This week is another very active one in Ottawa. On Monday our Government tabled a motion to extend the House of Commons sitting hours until midnight each evening to allow for more opportunity to debate the many bills still moving through the House. At the time of writing, the motion for extended hours has so far been supported by the Liberals and opposed by the NDP.
One of the Bills up for debate this week that I have spoken in support of is Bill C-17 “Protecting Canadians from Unsafe Drugs Act”- also known as “Vanessa`s law” as a result of the untimely passing of a 15 year old girl who was prescribed the drug “Prepulsid” that subsequently caused a fatal heart attack.
Ultimately this tragedy has illustrated that Canada`s drug protection laws are out of date and in my view do not provide sufficient protections for Canadians.
As I shared in the House of Commons that under our current Food and Drug Act, if a drug poses an unacceptable risk to patient health only the drug manufacturers can initiate a recall. In other words it is up to the manufacturer to determine whether or not a health risk is serious enough to warrant a recall. Health Canada plays a secondary role. In fact, under our current laws Government cannot step in and order a manufacturer to recall a drug that is unsafe. Where our existing laws become more bizarre is that if something like a candy bar is deemed unsafe to the public- the Minister of Health can issue a recall. To summarize: the Minister of Health can issue recalls for dangerous and unsafe foods, but not for dangerous and unsafe drugs. In my view this is completely unacceptable and why I am supporting Bill C-17 that proposes to remedy this by ensuring the Minister of Health has mandatory recall power to compel a manufacturer to recall a drug if it is determined to present a serious or imminent risk of injury to Canadians. Bill C-17 also applies to medical devices and provides significantly increased fines and potential for prison time in circumstances of very serious offences. Health Canada will also retain flexibility to provide exemptions in special circumstances where unique health care considerations exist.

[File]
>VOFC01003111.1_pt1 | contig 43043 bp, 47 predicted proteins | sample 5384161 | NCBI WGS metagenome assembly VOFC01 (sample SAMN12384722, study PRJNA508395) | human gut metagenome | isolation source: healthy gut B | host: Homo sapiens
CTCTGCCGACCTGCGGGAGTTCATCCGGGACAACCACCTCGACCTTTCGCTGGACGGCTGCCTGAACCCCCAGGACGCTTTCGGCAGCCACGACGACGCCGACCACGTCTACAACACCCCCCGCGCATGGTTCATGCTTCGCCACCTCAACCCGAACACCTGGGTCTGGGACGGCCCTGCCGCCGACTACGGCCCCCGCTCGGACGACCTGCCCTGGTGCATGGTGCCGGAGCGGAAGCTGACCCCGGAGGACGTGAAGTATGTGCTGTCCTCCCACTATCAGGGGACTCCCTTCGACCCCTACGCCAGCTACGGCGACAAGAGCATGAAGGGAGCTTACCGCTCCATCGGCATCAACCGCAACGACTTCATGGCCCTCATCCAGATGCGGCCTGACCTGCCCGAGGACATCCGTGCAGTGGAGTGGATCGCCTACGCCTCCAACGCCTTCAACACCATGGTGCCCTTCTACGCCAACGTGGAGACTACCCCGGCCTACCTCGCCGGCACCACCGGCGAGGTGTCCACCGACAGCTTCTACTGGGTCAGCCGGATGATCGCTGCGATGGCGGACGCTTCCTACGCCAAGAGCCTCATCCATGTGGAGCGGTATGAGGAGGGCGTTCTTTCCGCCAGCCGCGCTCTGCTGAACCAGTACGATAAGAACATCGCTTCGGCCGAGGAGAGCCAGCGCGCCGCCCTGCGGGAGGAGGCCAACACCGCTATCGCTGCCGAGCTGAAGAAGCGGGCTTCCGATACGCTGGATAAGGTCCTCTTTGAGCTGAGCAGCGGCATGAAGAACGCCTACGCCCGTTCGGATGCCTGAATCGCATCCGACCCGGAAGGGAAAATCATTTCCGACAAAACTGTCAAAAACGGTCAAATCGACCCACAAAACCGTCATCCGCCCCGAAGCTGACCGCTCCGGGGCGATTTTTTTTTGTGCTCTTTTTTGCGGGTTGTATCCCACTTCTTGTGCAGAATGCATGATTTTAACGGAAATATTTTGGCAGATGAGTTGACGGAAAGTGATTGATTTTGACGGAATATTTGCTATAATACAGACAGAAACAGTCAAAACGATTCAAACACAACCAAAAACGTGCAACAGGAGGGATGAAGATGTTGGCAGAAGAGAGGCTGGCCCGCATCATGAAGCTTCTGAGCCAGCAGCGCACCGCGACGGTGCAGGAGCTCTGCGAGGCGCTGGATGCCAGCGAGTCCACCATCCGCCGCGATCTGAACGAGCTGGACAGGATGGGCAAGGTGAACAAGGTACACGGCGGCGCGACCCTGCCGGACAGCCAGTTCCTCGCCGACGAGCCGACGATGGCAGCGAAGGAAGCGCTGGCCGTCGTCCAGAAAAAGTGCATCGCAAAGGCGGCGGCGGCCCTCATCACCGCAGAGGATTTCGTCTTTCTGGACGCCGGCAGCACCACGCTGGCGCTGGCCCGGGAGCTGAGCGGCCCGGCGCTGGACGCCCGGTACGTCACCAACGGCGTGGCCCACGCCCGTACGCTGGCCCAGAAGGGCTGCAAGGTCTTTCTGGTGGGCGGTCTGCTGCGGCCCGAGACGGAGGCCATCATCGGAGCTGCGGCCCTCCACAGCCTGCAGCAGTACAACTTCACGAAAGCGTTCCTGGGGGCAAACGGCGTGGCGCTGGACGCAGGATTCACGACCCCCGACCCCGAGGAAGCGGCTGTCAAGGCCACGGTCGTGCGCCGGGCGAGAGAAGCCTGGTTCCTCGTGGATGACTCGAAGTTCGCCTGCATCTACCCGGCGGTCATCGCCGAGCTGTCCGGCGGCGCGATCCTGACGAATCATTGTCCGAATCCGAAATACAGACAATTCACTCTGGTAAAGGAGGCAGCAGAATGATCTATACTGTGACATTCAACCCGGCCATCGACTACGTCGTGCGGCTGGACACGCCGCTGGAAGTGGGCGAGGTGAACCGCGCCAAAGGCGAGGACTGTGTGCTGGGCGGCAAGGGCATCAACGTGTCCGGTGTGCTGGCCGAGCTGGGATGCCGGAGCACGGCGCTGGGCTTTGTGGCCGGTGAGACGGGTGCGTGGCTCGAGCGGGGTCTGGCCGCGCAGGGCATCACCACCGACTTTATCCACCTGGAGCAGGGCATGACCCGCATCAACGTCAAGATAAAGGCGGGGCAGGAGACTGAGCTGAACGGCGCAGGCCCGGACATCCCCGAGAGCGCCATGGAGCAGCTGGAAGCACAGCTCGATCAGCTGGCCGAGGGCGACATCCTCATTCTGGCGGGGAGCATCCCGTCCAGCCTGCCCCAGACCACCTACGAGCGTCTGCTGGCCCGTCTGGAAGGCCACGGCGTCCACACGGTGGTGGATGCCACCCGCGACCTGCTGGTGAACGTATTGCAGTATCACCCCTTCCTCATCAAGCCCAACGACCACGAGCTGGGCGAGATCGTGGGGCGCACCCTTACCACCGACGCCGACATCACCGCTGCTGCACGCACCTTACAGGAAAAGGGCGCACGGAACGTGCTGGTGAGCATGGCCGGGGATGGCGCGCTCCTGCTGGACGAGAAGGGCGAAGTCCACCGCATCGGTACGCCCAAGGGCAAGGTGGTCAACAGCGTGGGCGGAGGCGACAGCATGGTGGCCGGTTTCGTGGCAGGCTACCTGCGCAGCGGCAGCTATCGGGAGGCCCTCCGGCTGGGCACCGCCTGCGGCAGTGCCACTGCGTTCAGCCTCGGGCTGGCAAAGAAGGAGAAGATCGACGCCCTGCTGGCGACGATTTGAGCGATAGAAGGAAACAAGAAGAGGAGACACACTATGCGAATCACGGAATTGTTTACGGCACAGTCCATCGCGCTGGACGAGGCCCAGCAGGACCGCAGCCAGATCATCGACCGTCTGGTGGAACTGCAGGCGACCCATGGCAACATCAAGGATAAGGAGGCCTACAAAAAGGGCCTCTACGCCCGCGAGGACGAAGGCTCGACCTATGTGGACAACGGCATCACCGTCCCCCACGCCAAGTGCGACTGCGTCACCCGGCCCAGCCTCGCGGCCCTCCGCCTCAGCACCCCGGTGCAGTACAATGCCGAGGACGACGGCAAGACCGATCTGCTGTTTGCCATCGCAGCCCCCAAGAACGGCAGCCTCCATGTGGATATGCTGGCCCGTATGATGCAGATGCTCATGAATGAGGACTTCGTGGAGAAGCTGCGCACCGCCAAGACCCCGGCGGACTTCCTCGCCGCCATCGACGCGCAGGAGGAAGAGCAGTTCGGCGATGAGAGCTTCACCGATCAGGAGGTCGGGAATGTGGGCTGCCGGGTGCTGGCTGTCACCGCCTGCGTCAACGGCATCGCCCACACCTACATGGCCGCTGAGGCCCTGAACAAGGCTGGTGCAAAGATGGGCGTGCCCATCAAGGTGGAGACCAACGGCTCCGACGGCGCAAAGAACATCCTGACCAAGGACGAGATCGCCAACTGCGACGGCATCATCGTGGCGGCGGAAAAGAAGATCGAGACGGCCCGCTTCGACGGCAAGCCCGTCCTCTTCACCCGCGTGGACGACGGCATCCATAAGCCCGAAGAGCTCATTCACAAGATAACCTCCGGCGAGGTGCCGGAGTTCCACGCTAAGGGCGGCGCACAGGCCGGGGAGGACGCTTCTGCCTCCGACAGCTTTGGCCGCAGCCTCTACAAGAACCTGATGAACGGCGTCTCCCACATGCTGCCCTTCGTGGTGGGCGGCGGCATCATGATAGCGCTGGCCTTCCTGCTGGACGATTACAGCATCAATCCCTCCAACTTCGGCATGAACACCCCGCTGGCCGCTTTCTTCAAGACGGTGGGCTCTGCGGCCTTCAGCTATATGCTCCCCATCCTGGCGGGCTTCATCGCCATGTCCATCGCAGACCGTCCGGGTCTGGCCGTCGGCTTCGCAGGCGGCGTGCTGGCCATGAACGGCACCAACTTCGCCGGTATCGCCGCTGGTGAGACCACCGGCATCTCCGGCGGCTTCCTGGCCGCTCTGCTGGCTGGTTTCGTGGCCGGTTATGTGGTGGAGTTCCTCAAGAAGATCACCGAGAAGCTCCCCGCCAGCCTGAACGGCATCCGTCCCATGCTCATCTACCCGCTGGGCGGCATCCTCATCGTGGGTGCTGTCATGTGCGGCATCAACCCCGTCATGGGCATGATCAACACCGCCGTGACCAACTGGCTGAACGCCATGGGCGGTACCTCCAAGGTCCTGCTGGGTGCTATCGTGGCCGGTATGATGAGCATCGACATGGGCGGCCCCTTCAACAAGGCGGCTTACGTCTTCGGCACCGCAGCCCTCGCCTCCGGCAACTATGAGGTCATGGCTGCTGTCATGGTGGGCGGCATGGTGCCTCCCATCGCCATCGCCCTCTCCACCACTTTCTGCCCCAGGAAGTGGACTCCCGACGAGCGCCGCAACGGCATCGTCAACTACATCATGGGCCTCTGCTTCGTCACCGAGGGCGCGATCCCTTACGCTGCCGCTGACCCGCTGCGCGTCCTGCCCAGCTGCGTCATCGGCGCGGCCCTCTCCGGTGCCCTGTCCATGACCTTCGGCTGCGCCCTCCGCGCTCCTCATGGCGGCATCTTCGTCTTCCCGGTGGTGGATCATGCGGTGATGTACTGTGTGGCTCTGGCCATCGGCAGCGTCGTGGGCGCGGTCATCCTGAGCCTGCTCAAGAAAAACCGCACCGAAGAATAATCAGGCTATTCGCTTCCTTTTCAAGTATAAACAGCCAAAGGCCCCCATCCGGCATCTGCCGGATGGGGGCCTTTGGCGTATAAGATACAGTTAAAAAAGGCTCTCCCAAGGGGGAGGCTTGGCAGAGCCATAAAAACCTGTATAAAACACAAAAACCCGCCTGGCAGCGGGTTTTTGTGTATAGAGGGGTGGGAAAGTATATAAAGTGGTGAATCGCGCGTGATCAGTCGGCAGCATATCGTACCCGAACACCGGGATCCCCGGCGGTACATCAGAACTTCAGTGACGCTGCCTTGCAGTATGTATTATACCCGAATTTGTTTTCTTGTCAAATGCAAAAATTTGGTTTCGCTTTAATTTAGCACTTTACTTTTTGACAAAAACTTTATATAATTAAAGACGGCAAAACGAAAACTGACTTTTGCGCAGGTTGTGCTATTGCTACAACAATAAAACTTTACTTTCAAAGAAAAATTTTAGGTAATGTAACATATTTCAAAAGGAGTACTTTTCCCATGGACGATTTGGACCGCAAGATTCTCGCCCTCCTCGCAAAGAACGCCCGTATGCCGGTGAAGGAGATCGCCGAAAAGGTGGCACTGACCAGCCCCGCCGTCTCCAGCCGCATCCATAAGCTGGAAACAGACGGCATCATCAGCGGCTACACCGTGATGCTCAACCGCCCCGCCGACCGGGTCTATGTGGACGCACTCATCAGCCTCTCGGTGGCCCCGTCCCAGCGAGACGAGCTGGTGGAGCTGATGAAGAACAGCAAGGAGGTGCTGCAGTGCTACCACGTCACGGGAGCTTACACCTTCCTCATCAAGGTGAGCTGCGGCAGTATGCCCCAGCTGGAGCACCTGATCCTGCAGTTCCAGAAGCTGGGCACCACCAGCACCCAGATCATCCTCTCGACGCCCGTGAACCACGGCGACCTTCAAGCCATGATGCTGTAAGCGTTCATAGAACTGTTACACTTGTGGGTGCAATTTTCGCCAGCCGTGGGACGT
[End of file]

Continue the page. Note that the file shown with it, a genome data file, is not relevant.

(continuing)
Another new measure approved this week that is long overdue are changes that will allow airline passengers to use portable electronic devices for the entire duration of a flight including takeoff and landings, provided the device is in non-transmitting “airplane mode”. These changes are enabled through an exemption to the Canadian Aviation Regulations and require individual airlines to apply for the exemption and implement specific measures that incorporate these changes. It is estimated airlines may require 6 months to a year to complete this process.
I would also like to thank District of West Kelowna Mayor Findlater, council and staff for extremely constructive and valuable input on Canada’s gas tax program. Last summer I was fortunate that our Prime Minister and Government caucus MPs from British Columbia accepted my invitation to meet in West Kelowna. During our meetings the leadership from West Kelowna was able to provide very specific suggestions on how gas tax funding can work better for municipalities and local government. These changes were also largely endorsed by other communities such as Summerland and Kelowna. Working with MP Ron Cannan in Ottawa on these proposals and the BC caucus has been successful as the new gas tax agreement announced last week will result in our Okanagan-Coquihalla communities having access to more funding than under the previous deal and greater flexibility and options for projects that reflect local priorities. This stands as a good example of different levels of Government working together to reduce regulatory red tape and create a more efficient and workable process.
If you have any comments, questions or concerns on any matter before the House of Commons I can be reached at email@example.com or toll free at 1-800-665-8711.